Fare increases: Luas ticket holders face €60 hike in fares
Schoolchildren's cash bus fare to be increased by 5c
Published 30/10/2015 | 11:59
Fares will rise on some public transport services from December 1, with schoolchildren in Dublin to be hit with an additional 5c charge if paying by cash.
Meanwhile, some annual ticket holders on the Luas will have a €60 increase in their fares.
Those passengers with a three zone annual ticket currently pay €850. They will now have to switch to an all-zone ticket costing €910.
The National Transport Authority (NTA) has approved increases in some fares in an effort to encourage more people to switch to the cheaper Leap card.
The NTA said that despite passenger growth in 2014, increases were needed to complete the “restructuring and simplification” of the fare structure, to encourage a switch to the Leap card and to contribute to the additional cost of providing services.
For Dublin Bus, the NTA said only “modest” increases had been approved.
The main changes are:
· There is no change for City Centre, Xpresso or Stages 13+ fares, both for Leap and cash.
· However, a schoolchild cash fare is up 5c, and Leap up 2c.
· A multi-operator monthly and annual tickets increase between 2.6pc and 2.9pc. Pre-paid rambler tickets are up 3.7pc, in an attempt to encourage more people to switch to Leap.
Some fares have also been merged. The 4-7 stage and 8-13 stage bands for cash fares have been merge into one 4-13 band.
The fare is now €2.70 – this is an increase of 15c for the 4-7 stage, and a reduction of 10c for the previous 8-13 stage.
On Irish Rail services, increases are being kept to a “minimum” to protect passenger numbers.
Lower increases had been approved than requested in some cases, the NTA said, and the Leap card remained the cheapest option.
The main changes are:
· Short Hop zone fares increases between 1.4pc to 4.2pc.
· A maximum increase of 3pc on monthly and annual fares.
· A 4pc increase in the cost of a three day or seven day travel ticket. This is designed to encourage a move to Leap.
For Luas, off-peak travel using cash and Leap will increase. The cost of buying a one, seven or 30 day travel ticket is up by 4pc, while three zone monthly and annual tickets will be withdrawn.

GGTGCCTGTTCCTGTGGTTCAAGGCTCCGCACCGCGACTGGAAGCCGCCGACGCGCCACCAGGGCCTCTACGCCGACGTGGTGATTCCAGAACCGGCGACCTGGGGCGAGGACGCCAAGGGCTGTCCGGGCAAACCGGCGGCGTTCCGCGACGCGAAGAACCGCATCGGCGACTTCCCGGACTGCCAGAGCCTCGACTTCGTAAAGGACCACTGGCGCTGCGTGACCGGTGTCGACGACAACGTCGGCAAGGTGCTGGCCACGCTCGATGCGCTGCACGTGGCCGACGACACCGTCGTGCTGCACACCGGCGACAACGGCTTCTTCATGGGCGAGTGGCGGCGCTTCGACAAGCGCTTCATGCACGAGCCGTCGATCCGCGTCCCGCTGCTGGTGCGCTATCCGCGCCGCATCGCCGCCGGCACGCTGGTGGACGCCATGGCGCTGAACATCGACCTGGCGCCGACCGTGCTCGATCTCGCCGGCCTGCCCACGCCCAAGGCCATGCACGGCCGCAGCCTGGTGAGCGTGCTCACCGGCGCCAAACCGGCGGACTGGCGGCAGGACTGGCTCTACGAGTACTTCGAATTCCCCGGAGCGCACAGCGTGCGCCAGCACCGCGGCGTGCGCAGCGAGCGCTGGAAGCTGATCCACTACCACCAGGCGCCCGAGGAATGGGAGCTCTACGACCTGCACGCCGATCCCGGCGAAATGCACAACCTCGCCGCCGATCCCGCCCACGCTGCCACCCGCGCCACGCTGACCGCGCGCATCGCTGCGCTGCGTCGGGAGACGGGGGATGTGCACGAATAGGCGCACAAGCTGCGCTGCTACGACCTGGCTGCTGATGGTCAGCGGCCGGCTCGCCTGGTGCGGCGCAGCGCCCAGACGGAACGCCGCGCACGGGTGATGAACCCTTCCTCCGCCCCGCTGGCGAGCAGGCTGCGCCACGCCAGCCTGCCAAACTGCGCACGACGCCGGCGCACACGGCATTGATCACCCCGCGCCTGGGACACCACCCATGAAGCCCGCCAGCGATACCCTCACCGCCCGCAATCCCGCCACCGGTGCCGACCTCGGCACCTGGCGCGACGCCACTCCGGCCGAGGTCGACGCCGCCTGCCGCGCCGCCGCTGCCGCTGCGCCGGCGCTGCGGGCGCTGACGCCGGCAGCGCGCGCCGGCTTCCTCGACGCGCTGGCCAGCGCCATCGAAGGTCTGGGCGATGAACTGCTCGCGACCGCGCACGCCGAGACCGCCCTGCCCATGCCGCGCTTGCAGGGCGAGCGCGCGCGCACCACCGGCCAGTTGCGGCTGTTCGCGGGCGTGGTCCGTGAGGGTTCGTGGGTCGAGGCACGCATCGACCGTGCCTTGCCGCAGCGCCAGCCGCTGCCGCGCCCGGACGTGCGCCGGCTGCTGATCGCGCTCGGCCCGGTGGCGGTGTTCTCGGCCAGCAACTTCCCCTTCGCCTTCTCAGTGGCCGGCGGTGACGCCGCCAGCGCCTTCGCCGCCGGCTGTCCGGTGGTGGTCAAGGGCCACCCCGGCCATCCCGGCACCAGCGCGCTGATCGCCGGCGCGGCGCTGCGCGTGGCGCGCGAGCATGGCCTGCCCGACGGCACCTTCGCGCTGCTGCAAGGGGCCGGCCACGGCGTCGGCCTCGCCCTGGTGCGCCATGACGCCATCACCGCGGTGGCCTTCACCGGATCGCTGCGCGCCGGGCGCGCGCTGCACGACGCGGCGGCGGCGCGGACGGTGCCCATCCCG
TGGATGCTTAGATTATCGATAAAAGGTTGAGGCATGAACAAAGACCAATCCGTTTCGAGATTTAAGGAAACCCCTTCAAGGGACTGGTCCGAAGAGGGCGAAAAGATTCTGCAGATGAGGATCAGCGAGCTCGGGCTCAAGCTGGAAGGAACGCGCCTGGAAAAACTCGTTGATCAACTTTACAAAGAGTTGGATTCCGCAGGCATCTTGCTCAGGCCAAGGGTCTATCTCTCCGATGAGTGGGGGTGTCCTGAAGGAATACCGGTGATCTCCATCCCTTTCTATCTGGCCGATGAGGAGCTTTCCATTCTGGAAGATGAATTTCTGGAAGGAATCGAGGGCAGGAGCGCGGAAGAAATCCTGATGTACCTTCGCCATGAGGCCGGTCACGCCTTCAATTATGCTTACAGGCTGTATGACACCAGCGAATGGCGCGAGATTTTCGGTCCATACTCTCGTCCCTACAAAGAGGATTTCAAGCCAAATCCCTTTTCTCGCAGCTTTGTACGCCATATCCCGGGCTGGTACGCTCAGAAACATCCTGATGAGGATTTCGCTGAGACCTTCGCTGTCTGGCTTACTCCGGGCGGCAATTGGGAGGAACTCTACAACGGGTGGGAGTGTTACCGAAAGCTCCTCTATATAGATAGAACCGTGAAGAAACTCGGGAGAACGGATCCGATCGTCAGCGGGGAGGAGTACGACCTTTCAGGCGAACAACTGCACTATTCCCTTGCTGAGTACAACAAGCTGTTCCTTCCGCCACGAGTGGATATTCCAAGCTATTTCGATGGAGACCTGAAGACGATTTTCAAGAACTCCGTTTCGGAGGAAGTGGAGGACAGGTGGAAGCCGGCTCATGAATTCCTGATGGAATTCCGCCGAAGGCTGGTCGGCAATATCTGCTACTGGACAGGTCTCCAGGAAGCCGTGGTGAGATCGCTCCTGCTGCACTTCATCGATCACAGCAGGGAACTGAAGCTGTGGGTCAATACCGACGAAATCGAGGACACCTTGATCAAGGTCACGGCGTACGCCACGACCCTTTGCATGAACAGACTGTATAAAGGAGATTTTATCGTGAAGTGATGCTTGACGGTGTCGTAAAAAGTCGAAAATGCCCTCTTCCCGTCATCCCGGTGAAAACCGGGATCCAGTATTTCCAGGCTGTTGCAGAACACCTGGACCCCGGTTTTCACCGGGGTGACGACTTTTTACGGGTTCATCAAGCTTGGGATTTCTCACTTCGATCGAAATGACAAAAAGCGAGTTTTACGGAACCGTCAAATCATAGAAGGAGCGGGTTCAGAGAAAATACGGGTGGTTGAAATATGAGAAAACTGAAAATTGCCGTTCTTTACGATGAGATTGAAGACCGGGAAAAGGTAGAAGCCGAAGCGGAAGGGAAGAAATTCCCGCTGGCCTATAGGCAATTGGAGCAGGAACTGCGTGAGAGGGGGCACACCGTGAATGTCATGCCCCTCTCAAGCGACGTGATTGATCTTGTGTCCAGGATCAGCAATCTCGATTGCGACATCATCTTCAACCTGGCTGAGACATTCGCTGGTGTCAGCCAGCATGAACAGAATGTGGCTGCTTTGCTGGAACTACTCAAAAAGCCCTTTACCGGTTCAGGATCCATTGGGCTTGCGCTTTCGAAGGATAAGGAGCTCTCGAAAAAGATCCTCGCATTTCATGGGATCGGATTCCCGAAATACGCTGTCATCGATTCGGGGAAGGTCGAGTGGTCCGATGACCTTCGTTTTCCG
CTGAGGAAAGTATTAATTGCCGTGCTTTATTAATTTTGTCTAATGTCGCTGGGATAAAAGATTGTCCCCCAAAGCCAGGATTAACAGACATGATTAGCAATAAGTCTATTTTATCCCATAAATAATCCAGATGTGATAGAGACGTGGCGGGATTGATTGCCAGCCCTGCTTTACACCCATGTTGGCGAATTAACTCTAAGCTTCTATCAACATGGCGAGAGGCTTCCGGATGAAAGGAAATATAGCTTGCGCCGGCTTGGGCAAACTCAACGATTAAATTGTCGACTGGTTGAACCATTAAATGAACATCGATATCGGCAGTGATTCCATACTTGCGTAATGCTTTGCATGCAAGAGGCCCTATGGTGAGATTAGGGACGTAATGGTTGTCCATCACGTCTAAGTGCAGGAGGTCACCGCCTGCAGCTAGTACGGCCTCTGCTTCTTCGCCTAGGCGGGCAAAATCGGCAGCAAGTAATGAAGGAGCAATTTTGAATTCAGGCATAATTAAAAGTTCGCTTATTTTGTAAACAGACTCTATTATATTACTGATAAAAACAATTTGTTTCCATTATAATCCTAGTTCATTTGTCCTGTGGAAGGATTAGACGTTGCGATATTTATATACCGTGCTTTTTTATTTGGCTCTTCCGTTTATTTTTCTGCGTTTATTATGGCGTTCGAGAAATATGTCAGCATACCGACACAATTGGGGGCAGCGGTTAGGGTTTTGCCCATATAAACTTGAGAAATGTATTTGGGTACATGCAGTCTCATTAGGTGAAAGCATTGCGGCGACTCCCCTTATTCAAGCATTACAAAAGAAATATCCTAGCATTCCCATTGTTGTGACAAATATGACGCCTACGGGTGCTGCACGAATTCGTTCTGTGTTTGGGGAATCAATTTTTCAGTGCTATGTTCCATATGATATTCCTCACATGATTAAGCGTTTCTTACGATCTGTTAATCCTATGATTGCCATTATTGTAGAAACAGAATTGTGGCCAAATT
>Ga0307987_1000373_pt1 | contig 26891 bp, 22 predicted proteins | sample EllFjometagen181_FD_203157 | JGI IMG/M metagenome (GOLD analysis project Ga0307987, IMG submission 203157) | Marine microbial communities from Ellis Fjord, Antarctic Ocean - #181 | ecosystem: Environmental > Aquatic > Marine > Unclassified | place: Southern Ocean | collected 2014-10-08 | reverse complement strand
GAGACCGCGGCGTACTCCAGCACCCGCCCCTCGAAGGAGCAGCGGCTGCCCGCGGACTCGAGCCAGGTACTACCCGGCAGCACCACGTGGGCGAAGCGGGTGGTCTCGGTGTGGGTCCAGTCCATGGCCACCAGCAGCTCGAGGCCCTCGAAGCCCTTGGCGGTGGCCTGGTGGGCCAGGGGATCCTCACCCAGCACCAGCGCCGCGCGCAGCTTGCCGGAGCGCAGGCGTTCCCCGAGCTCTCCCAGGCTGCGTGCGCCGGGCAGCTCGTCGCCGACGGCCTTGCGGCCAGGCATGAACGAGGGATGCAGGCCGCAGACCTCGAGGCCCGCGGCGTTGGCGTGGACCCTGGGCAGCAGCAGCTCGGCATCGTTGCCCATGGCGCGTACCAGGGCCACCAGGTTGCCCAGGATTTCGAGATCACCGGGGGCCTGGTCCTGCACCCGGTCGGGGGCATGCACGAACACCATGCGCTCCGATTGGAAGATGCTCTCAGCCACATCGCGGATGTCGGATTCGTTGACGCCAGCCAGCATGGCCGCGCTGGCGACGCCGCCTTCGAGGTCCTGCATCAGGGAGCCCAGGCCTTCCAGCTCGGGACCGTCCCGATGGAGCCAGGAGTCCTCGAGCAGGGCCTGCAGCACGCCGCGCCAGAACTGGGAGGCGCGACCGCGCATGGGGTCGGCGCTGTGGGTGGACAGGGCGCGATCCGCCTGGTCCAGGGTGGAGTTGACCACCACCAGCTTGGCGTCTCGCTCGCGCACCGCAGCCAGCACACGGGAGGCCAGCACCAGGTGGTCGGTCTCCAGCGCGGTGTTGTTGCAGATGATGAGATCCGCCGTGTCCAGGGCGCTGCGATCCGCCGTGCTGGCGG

Bus Eireann has been given an overall fare increase of 1.5pc, but individual fares will increase by no more than 5pc. In some cases, they will fall by a corresponding amount.
In the regional cities, Leap fares will not increase and fares will be 24pc cheaper than paying in cash.
Operators are allowed implement the changes from December 1 next, except for some changes in Cork which are conditional on the roll-out of the Leap card.
The NTA said fare are set with the aim of maintaining customer support and passenger numbers while ensuring financial stability for the operators.
“The Authority inherited a highly complex, and in many cases illogical, fares structure when we took on the regulation of public transport services in Ireland at the end of 2009,” chief executive Anne Graham said.
“We also want to further incentivise people to choose Leap card to pay for their travel – by maintaining a substantial price differential between Leap fares and cash fares.
“Leap card is now used to pay for some 1.5 million public transport journeys in Ireland every week – representing about €2.5m in electronic transactions, which are cheaper for the operators to manage, and mean that the passenger benefits from shorter wait-times at each stop as people pay, as well as paying less for their trip – Leap will always be at least 20pc cheaper than cash for a single journey”.